• A species without dogs would be...well, they just wouldn't have dogs.  They might simply have other kinds of domesticated animals, or they might not have any animals at all.
  • If they can't throw things, they'll have to rely more on their own reach or jumping/flying to get to things they can't reach.  Inventions might let them affect things from further away.
  • Without impromptu groups, they could either be loners who never work together, or they could have fixed groups that are already practiced at working together to accomplish a task.
For Signs in the Wilderness, I've been using these concepts to work up four different intelligent species, humans being one of them.  Is this the right way to make fantasy creatures?  I don't know, but I'm having fun with it.

Saturday, June 23, 2018

Signs in the Wilderness

Welcome, readers!

I've been working on a roleplaying game setting called Signs in the Wilderness, a 1700s post-apocalyptic hopeful frontier fantasy world.  That's a mouthful.
  • The tech is 1700s-ish: great sailing ships, flintlock muskets, telescopes, hot air balloons.
  • It's post-apocalyptic: the old world was swept away by a cataclysm, leaving ruins and changed societies in its wake.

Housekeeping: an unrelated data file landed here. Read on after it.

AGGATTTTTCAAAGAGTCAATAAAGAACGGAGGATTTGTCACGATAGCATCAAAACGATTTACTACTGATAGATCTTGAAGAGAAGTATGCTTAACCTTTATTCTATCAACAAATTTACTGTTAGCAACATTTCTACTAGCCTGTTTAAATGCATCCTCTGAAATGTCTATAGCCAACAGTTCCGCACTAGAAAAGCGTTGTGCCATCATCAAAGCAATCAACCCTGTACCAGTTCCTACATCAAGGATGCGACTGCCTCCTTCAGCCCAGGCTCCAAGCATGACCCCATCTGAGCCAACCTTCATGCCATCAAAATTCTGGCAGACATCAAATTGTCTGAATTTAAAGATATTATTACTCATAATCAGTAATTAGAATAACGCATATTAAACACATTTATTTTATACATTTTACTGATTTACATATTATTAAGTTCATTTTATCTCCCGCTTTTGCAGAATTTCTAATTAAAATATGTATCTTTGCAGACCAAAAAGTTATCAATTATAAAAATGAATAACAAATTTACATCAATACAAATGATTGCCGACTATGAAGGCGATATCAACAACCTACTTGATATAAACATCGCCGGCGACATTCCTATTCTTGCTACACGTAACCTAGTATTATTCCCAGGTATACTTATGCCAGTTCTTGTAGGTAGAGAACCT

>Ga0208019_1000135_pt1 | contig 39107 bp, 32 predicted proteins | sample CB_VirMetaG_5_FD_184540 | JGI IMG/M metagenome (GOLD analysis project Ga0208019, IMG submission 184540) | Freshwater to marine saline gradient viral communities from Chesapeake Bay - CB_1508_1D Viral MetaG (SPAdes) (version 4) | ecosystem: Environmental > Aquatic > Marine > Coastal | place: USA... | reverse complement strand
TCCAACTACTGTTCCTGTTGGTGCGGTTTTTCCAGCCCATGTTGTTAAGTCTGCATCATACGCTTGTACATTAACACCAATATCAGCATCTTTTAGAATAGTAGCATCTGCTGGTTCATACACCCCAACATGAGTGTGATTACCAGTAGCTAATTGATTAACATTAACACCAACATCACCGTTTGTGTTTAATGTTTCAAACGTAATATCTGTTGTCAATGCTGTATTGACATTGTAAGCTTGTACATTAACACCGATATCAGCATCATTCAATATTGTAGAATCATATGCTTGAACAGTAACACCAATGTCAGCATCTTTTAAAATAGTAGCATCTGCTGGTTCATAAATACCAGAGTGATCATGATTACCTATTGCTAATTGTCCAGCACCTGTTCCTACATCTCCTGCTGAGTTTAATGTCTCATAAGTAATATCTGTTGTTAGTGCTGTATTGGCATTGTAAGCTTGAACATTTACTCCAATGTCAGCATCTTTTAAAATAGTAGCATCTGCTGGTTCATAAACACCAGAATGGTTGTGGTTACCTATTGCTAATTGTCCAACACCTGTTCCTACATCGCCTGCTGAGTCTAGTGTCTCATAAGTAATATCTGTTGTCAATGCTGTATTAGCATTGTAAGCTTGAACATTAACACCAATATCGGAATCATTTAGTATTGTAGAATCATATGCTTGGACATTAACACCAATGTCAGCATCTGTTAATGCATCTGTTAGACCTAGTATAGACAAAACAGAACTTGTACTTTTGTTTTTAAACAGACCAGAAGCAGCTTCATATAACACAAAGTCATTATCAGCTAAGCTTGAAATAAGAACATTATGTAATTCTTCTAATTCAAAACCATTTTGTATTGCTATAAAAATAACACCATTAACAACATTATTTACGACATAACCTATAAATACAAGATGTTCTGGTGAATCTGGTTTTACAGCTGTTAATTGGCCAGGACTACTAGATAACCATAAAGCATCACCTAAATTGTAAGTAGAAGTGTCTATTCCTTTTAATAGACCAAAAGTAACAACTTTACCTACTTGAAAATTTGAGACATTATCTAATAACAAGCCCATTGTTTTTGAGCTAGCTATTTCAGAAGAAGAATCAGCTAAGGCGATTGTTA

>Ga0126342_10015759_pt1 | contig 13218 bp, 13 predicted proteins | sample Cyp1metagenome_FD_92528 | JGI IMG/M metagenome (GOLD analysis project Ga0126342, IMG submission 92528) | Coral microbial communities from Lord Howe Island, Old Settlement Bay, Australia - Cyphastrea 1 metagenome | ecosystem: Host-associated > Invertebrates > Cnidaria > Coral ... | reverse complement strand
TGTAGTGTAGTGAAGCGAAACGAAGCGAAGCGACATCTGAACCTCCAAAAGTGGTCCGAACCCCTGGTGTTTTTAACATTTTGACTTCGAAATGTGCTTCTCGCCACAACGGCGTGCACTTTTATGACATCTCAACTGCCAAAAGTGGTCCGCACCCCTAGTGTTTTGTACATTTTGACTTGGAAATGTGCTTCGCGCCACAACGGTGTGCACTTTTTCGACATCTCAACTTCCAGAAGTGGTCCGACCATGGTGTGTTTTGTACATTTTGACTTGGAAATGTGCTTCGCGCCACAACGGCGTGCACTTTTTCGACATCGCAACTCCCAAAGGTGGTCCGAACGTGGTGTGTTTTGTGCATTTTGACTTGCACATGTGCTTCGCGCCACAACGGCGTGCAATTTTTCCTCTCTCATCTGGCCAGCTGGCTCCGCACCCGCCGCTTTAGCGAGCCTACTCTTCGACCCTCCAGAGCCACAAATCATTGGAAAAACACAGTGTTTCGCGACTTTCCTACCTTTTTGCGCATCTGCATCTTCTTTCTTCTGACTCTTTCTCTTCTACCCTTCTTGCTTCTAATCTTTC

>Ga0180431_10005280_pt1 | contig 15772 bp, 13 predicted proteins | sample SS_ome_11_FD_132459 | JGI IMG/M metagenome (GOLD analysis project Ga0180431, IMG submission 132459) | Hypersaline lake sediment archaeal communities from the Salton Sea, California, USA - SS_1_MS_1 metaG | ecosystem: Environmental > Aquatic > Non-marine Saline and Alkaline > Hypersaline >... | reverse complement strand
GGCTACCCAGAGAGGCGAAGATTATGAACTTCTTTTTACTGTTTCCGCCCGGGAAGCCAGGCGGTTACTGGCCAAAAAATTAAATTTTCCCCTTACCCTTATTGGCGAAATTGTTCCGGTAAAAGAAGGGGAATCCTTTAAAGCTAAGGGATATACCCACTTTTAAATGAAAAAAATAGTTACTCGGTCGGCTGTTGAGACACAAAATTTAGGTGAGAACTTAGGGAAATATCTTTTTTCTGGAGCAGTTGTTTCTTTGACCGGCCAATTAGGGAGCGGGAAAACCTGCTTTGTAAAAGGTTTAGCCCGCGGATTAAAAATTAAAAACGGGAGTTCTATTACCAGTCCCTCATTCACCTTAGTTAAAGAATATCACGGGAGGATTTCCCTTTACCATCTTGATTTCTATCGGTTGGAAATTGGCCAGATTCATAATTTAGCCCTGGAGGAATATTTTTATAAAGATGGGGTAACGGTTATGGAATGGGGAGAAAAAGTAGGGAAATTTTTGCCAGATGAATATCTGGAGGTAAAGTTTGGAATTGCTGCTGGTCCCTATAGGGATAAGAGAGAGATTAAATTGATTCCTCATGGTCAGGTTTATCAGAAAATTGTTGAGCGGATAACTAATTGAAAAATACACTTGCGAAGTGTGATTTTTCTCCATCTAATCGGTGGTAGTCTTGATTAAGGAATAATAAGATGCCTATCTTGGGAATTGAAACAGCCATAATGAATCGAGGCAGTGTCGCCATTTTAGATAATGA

• And yet, it's hopeful: not a grim, gritty post-apocalyptic world of survivors picking through the ruins.  This is the world of their children and grandchildren, the ones who grew up in the new world, knowing nothing but stories of the old.  Great opportunities are out there, a fortune for those who can take it.
  • The frontier is where the action is, the meeting of cultures and eras, where old meets new, where one civilization meets another.  It's a world of wilderness that no one truly knows from end to end.
  • It's a fantasy setting, with intelligent species, strange creatures, and possibly a bit of magic behind the scenes.

Haida paddling in dugout canoe confront a large Spanish sailing ship on the open sea.
The Haida meet the Spanish.  (Mark Myers)

If that sounds interesting to you, stick around.  Let's see where this story goes.

(Follow along on Reddit at r/SignsInTheWilderness.)